Photos by Asia Morris. All food photos courtesy of Jay Diebel.
Kevin Casey, a Philadelphia-born skateboarder, snowboarder, surfer, and now entrepreneur, is the outdoorsman sitting behind that crate of beef jerky bags you've maybe seen at the Bixby Park farmers market on a Tuesday. As the last East Coaster of his high school clique to migrate to Long Beach in 2011, Casey packed his bags and road tripped across the country for the West Coast's unique trifecta of board-able environments and Long Beach's notorious skateboarding scene.
With the surf, snow and cement so close at hand, Chudabeef Jerky Co. was born out of a necessity. A need for high-quality, hearty, healthy, on-the-go nourishment for the most active individual.
Casey said, "I started making beef jerky just as a snack for myself and my friends. As I was making more and more (I was going on sales trips for trade show season, which is during the wintertime, the same time as going snowboarding) I’d share it with a lot of people and everyone was like, ‘This is incredible. Can I buy some off you?'"
He quickly built a reputation for the product. Sharing one bag after another with his closest group of friends created an unexpected high demand for a snack he had started making at home as an experiment.
"When I first started making it, I had no idea how to charge people for jerky. Eventually my friends would share it with their friends. Word started to spread. Next thing I knew I was hearing, ‘Oh so you’re the jerky guy!’" he explained.
"The jerky guy" quickly ran out of funds because he was making so many bags to give away. Casey explained, "In a way it was cool because my friends helped me develop all the recipes, they helped me tweak them so they tasted just right. Finally my dad, who's an entrepreneur said, 'You need to start charging people for this.'"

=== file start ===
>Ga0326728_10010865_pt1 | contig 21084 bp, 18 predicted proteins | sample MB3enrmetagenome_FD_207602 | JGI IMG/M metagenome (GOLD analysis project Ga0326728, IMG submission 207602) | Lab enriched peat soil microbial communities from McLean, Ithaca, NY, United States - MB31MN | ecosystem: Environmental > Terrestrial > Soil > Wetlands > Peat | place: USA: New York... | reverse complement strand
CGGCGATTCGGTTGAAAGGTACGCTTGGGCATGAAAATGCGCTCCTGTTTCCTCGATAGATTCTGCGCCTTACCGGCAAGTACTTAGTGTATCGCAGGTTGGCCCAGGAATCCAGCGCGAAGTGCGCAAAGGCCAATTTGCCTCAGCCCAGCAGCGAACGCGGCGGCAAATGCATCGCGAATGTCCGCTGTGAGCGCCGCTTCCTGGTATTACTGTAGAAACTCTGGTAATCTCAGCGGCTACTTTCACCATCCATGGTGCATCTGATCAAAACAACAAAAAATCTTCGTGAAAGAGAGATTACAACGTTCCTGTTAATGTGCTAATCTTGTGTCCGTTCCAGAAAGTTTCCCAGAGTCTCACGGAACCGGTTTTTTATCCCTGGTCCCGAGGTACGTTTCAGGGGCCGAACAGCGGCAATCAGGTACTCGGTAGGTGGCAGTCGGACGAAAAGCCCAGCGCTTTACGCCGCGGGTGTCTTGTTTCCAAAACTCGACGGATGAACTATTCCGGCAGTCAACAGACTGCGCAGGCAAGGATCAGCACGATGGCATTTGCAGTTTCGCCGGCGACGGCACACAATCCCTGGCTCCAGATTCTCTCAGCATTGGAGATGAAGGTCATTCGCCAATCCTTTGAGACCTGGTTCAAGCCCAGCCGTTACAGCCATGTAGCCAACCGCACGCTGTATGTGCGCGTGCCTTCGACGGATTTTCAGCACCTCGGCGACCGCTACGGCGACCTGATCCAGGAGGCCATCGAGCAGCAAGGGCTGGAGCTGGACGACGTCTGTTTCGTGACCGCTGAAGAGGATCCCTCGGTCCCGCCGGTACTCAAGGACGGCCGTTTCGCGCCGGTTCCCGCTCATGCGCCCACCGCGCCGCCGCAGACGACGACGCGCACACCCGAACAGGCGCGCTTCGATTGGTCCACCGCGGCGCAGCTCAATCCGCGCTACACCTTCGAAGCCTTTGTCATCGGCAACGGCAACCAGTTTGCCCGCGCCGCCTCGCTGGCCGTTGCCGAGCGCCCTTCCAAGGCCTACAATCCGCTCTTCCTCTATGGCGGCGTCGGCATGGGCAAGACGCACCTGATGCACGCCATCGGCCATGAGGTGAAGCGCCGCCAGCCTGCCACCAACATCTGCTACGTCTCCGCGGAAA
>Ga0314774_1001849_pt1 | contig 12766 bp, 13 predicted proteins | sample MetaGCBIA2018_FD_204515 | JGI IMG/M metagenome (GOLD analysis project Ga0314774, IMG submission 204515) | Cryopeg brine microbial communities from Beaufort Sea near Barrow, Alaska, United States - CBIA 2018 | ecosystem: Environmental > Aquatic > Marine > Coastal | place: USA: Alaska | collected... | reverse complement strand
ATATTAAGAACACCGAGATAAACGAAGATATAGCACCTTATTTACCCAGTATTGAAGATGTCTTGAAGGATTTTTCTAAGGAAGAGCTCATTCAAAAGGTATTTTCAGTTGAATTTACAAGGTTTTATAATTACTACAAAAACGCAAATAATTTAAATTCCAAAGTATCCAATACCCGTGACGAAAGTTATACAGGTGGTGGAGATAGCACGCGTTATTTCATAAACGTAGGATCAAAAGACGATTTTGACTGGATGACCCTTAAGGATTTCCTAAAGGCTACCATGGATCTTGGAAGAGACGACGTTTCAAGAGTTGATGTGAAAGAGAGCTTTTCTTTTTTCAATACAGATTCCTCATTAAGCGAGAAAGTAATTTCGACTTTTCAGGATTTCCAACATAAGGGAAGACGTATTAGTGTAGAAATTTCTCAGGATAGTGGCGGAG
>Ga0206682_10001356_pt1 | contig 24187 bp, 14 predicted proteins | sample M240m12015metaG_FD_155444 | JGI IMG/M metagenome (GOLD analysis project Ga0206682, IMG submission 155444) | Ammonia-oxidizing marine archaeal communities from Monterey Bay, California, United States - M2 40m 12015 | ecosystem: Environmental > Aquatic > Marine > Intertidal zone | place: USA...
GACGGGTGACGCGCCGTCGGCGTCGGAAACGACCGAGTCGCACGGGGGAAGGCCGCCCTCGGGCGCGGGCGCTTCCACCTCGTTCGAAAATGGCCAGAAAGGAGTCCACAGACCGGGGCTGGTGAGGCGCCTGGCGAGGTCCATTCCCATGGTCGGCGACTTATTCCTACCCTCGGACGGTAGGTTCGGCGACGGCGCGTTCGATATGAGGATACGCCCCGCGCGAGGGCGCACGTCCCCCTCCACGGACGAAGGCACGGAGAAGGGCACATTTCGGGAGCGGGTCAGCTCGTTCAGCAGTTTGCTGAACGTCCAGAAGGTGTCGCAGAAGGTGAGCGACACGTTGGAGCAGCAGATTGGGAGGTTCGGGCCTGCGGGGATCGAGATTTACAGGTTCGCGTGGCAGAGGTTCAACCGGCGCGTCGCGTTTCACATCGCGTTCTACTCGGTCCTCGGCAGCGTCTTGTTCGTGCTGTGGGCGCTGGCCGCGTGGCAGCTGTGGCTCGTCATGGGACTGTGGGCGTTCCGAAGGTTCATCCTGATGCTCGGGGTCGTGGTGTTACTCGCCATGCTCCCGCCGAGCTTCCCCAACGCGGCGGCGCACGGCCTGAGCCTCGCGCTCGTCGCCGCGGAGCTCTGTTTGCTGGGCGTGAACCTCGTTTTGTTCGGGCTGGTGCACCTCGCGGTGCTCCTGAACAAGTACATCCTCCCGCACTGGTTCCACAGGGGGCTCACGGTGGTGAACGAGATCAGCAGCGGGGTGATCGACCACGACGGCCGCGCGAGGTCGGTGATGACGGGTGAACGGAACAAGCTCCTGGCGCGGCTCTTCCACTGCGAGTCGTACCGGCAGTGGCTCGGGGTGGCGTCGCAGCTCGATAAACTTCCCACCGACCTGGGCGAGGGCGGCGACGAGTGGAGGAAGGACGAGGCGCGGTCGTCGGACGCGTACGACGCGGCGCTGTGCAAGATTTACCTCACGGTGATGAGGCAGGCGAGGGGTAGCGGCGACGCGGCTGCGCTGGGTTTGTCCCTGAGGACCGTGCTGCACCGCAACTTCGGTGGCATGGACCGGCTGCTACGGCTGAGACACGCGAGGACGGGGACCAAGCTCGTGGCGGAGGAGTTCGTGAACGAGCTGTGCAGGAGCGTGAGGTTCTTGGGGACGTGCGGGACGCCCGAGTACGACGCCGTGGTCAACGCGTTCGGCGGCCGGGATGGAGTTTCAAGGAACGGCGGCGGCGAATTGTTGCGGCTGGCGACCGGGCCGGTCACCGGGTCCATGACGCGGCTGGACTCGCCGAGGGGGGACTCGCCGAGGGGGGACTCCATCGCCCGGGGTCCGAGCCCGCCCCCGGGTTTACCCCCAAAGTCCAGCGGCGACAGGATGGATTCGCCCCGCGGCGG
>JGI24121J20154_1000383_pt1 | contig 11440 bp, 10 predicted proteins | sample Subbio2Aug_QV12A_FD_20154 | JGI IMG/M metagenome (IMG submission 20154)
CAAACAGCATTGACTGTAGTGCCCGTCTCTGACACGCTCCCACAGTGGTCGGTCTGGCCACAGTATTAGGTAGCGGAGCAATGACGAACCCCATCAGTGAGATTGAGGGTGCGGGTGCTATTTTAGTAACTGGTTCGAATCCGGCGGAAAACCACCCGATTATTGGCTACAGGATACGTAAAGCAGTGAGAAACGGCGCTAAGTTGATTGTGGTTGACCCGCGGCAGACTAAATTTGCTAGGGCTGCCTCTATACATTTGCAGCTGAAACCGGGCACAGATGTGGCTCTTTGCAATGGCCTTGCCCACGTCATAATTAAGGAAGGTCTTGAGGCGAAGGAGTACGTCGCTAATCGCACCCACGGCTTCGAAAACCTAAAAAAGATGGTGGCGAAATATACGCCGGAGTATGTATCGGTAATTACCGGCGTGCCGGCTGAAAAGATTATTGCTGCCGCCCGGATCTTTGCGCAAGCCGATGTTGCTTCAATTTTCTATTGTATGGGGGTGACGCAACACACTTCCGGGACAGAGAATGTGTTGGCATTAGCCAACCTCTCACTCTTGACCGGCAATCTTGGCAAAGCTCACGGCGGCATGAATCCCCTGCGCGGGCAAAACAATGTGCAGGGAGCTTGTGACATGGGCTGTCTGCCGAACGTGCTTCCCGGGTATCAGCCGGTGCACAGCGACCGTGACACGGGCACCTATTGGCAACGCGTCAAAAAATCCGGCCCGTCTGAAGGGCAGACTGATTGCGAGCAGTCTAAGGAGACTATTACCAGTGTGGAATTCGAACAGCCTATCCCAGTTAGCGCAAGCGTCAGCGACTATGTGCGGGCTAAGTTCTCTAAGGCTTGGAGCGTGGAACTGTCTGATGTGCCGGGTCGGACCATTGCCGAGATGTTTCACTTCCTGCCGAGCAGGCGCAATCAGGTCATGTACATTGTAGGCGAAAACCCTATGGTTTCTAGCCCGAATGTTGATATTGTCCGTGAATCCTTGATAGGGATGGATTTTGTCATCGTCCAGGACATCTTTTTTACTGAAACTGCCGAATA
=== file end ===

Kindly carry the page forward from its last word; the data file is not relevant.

The name "Chudabeef" emerged from a play-on-words and Casey's original Instagram moniker, @chudabaker.
"I was trying to think of a name to make a stamp out of to put on the bags. My friend was like, 'Why not Chudabeef?' It's catchy, people walk by and they get it. You can go a lot of different ways with it, whether you're making a joke about jerky or something else."
Chudabeef jerky is a far cry from your typical "gas station jerky," known for its impossible-to-chew texture and skyscrape-high sodium content. Chudabeef fans doted on Casey's recipes for producing a product with a softer bite, natural ingredients, a much lower sodium content and a variety of unique flavors. All of Casey's jerky recipes use a gluten-free soy sauce and do not contain the usual culprits used to prolong shelf life. Steroids, growth hormones, MSG, Nitrates and Nitrites are wonderfully absent from the formula. As is written in the Kickstarter campaign, Chudabeef Jerky Co., likes to "keep it real, always."
"Gas stations have a lot of jerky, that’s good, but because they’re made in such large quantities they kinda skimp on the ingredients," Casey said. "They’ll throw in a lot of preservatives because they want to keep it on the shelf for a long time. I was buying my ingredients at the local market, so they’re all real ingredients. I don’t have access to preservatives or anything, so I couldn’t put anything in it to make it last long. Everything I made was fresh, and that’s what they really liked. Fresh, and the flavors were different. No one has a Hawaiian jerky that I know of..."
The Hawaiian BBQ style flavor is created by marinating the meat in fresh pineapple and orange juice. It's a homemade teriyaki sauce created to satisfy those who enjoy a sweeter flavor. The OG Spicy, the company's most popular flavor, is made with Tapatío, crushed red pepper and chili powder. This one starts out with a subtle rumble and ends with a slight kicker. It's not overwhelmingly spicy, but the kicker keeps it interesting. The Original and the Garliyaki are two flavors meant to be tried one after the other. You can taste Chudabeef's humble beginnings in the Original, followed by a more experimental flavor rich in garlic.